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Shackling the custodians

The Maxwell and Baring scandals turned the spotlight on the relative freedoms enjoyed in the UK by global custodians. Now tighter regulation is in prospect, heralding a further contraction in the industry as compliance costs bite. Nick Kochan reports

Global custodians are becoming nervous. For the last six months they have been making representations to the UK Securities & Investments Board about its demands for tougher regulation following the Barings and Maxwell affairs. Now they must await the SIB's findings to discover the form of regulation likely to be demanded.

The industry accepts that some form of regulation is virtually inevitable. "The odds are better than even that we will become a regulated industry," says Mike Devine, director of securities services at Royal Bank of Scotland (RBS). "I am convinced it will happen," agrees James Economides, custody director at Citibank. "But we support it. We have decent internal controls and we are regulated by every authority round the world, so it is very unlikely someone is going to come to us and say that more controls are needed."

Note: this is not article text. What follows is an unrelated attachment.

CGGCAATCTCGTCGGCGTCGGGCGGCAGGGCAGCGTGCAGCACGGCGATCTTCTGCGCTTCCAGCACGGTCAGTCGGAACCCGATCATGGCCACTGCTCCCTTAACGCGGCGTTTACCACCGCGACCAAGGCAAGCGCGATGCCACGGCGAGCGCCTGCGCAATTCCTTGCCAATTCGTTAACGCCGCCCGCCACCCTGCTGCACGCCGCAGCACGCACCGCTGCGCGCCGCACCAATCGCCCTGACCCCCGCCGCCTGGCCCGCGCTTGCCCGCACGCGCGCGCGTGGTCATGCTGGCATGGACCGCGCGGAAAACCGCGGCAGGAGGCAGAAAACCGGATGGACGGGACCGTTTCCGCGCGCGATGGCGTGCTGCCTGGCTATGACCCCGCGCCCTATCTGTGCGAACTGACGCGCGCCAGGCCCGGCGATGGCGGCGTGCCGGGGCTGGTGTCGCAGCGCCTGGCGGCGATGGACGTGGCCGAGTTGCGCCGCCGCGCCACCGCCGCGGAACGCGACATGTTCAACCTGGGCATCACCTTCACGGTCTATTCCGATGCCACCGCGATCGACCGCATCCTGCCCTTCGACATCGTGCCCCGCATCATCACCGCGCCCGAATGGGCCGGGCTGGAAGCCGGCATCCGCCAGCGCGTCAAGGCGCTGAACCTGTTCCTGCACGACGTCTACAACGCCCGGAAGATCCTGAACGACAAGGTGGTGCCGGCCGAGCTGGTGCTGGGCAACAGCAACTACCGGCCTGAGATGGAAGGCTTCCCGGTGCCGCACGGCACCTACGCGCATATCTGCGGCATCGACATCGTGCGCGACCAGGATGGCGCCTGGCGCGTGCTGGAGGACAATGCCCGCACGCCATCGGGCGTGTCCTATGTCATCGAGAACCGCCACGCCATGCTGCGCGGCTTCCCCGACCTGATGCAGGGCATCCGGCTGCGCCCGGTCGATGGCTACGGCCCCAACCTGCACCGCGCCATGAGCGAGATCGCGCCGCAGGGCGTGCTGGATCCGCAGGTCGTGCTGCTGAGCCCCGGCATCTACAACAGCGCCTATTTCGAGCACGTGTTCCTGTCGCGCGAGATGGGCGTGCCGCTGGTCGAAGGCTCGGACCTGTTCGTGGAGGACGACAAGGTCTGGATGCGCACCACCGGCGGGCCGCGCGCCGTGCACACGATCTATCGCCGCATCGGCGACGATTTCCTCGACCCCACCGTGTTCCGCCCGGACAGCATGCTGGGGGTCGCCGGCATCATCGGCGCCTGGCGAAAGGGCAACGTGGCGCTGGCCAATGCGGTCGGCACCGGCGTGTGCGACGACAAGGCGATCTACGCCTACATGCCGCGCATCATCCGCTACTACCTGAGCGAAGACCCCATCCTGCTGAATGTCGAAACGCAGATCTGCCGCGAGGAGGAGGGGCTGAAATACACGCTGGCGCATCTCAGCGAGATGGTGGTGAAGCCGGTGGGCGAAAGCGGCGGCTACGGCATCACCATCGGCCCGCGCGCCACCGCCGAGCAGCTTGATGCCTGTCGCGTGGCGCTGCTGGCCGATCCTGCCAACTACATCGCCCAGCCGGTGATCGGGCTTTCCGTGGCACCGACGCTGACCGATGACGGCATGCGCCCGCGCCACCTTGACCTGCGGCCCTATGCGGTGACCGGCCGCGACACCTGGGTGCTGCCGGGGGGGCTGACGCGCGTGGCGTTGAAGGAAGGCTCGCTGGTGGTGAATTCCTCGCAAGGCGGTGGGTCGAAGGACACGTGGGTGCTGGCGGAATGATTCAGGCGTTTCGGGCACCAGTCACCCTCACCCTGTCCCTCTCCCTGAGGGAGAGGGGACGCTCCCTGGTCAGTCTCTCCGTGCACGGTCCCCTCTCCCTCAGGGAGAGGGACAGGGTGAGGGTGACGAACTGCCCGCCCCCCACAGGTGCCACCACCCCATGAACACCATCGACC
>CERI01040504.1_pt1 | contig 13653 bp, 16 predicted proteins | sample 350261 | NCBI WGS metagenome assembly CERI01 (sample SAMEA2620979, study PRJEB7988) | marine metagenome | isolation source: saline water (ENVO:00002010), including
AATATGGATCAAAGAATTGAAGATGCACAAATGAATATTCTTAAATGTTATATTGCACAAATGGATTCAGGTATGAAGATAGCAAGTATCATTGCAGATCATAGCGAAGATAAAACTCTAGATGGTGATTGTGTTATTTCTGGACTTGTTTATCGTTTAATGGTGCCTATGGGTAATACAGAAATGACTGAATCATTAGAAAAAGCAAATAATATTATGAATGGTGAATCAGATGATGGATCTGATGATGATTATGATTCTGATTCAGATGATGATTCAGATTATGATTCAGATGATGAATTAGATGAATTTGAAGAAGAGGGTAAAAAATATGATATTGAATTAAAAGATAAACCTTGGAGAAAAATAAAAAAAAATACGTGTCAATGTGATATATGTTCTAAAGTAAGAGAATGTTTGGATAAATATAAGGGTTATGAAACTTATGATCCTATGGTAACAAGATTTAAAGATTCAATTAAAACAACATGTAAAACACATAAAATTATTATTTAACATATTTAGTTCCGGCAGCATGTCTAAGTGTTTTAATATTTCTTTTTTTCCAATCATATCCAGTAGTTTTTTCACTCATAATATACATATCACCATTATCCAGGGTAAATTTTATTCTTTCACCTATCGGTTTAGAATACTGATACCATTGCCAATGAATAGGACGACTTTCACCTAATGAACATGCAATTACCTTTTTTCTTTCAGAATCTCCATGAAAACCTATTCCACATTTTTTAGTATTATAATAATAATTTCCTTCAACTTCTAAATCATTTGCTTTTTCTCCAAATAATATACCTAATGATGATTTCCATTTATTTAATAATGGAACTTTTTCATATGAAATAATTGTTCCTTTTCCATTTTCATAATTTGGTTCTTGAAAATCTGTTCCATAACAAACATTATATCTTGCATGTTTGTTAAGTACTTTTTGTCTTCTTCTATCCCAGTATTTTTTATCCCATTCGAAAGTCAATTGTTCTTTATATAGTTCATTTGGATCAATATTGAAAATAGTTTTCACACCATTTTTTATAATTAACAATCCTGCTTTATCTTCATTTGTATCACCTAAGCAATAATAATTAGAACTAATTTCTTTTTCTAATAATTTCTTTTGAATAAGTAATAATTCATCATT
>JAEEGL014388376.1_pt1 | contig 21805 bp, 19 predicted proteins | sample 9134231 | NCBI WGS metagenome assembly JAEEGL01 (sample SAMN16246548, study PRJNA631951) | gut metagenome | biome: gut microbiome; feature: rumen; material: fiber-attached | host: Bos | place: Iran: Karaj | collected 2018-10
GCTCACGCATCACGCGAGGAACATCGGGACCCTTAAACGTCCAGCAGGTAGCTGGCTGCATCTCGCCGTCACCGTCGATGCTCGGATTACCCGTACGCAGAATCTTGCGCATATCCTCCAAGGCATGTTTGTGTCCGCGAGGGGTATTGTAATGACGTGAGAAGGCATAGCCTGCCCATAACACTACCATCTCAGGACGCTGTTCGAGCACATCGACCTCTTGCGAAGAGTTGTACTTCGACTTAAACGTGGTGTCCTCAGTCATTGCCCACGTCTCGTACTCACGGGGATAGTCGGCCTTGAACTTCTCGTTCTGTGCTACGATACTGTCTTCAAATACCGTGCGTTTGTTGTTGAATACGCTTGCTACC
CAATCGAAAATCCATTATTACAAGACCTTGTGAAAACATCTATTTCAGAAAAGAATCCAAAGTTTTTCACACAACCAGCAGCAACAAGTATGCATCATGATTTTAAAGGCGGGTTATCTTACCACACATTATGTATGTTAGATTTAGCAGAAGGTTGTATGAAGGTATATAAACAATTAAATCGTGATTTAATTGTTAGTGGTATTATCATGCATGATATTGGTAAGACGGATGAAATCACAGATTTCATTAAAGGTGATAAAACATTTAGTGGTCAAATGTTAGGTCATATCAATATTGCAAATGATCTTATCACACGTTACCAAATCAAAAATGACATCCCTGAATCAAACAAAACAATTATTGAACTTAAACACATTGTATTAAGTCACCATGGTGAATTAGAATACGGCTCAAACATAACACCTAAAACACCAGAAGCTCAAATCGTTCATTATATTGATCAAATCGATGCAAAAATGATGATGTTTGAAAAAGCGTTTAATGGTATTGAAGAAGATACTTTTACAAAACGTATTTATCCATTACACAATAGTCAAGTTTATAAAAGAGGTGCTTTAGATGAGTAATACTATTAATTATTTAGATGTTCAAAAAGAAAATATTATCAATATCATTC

As part of its initial guidelines for regulation, the SIB indicated three categories where tougher rules might apply. First, it proposed to enhance regulatory standards for custody providers; second, it flew a kite for tighter segregation of customer investments from those of the firm; third, it expressed a "provisional view" that the law should be changed to require custodians to be authorized.

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